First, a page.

Results 1  10
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243
Using Bayesian networks to analyze expression data
 Journal of Computational Biology
, 2000
"... DNA hybridization arrays simultaneously measure the expression level for thousands of genes. These measurements provide a “snapshot ” of transcription levels within the cell. A major challenge in computational biology is to uncover, from such measurements, gene/protein interactions and key biologica ..."
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Cited by 1088 (17 self)
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DNA hybridization arrays simultaneously measure the expression level for thousands of genes. These measurements provide a “snapshot ” of transcription levels within the cell. A major challenge in computational biology is to uncover, from such measurements, gene/protein interactions and key biological features of cellular systems. In this paper, we propose a new framework for discovering interactions between genes based on multiple expression measurements. This framework builds on the use of Bayesian networks for representing statistical dependencies. A Bayesian network is a graphbased model of joint multivariate probability distributions that captures properties of conditional independence between variables. Such models are attractive for their ability to describe complex stochastic processes and because they provide a clear methodology for learning from (noisy) observations. We start by showing how Bayesian networks can describe interactions between genes. We then describe a method for recovering gene interactions from microarray data using tools for learning Bayesian networks. Finally, we demonstrate this method on the S. cerevisiae cellcycle measurements of Spellman et al. (1998). Key words: gene expression, microarrays, Bayesian methods. 1.
Dynamic Bayesian Networks: Representation, Inference and Learning
, 2002
"... Modelling sequential data is important in many areas of science and engineering. Hidden Markov models (HMMs) and Kalman filter models (KFMs) are popular for this because they are simple and flexible. For example, HMMs have been used for speech recognition and biosequence analysis, and KFMs have bee ..."
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Cited by 770 (3 self)
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Modelling sequential data is important in many areas of science and engineering. Hidden Markov models (HMMs) and Kalman filter models (KFMs) are popular for this because they are simple and flexible. For example, HMMs have been used for speech recognition and biosequence analysis, and KFMs have been used for problems ranging from tracking planes and missiles to predicting the economy. However, HMMs
and KFMs are limited in their “expressive power”. Dynamic Bayesian Networks (DBNs) generalize HMMs by allowing the state space to be represented in factored form, instead of as a single discrete random variable. DBNs generalize KFMs by allowing arbitrary probability distributions, not just (unimodal) linearGaussian. In this thesis, I will discuss how to represent many different kinds of models as DBNs, how to perform exact and approximate inference in DBNs, and how to learn DBN models from sequential data.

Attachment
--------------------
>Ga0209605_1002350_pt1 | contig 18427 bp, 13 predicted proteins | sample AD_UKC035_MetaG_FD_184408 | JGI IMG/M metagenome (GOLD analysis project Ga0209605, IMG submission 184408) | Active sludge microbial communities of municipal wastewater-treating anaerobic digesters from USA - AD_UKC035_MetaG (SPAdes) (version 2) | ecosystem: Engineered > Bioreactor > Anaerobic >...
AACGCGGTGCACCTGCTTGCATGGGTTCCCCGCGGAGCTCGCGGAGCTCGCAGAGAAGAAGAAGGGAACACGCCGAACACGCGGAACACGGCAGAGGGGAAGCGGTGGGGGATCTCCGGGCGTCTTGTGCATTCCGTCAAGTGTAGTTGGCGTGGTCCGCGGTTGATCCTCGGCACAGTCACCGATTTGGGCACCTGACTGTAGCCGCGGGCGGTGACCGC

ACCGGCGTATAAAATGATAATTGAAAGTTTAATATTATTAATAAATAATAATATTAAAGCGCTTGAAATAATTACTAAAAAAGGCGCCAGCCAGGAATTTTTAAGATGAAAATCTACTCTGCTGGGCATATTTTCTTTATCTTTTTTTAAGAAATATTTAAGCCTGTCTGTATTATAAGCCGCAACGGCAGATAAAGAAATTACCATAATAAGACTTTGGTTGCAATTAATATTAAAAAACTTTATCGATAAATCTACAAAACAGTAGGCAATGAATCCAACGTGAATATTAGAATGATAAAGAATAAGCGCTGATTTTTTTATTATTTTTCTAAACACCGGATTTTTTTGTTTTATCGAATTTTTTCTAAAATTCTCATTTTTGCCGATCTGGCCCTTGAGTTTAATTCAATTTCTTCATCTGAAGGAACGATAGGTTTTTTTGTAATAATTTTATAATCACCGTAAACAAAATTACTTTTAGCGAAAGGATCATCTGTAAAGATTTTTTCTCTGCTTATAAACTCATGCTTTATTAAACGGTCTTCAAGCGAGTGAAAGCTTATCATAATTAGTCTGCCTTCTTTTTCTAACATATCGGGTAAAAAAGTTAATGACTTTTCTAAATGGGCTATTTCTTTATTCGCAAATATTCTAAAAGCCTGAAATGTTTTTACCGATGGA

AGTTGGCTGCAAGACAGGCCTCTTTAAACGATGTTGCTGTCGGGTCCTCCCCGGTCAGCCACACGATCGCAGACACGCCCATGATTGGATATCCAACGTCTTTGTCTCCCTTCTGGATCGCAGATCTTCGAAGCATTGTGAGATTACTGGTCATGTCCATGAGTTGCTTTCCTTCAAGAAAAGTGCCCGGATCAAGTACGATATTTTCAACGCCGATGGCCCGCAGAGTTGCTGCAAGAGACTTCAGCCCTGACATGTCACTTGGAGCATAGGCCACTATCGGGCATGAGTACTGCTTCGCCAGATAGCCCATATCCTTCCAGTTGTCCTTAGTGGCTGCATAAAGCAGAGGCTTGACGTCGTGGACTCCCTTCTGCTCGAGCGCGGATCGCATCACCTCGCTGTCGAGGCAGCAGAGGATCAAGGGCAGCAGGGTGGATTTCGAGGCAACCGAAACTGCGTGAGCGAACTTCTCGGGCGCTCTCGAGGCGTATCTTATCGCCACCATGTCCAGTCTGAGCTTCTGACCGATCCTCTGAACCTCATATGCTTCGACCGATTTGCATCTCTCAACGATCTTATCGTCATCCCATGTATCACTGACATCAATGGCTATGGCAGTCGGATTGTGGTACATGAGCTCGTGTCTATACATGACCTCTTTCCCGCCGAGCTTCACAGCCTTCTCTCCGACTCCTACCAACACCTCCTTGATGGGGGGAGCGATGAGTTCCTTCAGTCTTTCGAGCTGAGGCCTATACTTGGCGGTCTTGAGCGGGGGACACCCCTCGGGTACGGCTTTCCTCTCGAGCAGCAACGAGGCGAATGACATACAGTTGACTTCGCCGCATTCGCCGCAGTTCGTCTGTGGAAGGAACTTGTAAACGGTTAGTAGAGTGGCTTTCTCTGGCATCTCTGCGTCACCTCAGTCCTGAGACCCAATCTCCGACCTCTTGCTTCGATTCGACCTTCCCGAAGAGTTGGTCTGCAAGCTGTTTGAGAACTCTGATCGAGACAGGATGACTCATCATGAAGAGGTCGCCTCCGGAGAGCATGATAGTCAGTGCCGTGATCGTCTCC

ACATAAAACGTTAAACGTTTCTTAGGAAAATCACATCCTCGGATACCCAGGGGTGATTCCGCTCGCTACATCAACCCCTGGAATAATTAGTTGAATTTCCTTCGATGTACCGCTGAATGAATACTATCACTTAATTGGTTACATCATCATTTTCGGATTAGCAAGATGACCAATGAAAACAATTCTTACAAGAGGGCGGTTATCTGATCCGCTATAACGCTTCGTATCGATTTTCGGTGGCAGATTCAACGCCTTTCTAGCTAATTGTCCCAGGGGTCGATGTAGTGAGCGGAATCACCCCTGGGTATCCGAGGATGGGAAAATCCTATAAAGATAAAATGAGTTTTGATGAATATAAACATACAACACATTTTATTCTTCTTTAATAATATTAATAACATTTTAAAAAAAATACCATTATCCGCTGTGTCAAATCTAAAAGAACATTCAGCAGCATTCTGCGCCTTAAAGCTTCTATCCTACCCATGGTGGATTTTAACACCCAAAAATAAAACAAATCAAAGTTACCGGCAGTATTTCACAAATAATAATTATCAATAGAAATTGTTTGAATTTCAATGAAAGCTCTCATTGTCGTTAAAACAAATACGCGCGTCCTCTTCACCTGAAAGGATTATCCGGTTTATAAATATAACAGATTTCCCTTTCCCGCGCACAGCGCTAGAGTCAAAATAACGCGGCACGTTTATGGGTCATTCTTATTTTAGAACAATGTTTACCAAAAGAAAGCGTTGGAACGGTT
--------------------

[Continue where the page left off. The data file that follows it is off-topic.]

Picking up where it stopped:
In particular, the main novel technical contributions of this thesis are as follows: a way of representing
Hierarchical HMMs as DBNs, which enables inference to be done in O(T) time instead of O(T 3), where T is the length of the sequence; an exact smoothing algorithm that takes O(log T) space instead of O(T); a simple way of using the junction tree algorithm for online inference in DBNs; new complexity bounds on exact online inference in DBNs; a new deterministic approximate inference algorithm called factored frontier; an analysis of the relationship between the BK algorithm and loopy belief propagation; a way of
applying RaoBlackwellised particle filtering to DBNs in general, and the SLAM (simultaneous localization
and mapping) problem in particular; a way of extending the structural EM algorithm to DBNs; and a variety of different applications of DBNs. However, perhaps the main value of the thesis is its catholic presentation of the field of sequential data modelling.
Learning probabilistic relational models
 In IJCAI
, 1999
"... A large portion of realworld data is stored in commercial relational database systems. In contrast, most statistical learning methods work only with "flat " data representations. Thus, to apply these methods, we are forced to convert our data into a flat form, thereby losing much ..."
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Cited by 613 (30 self)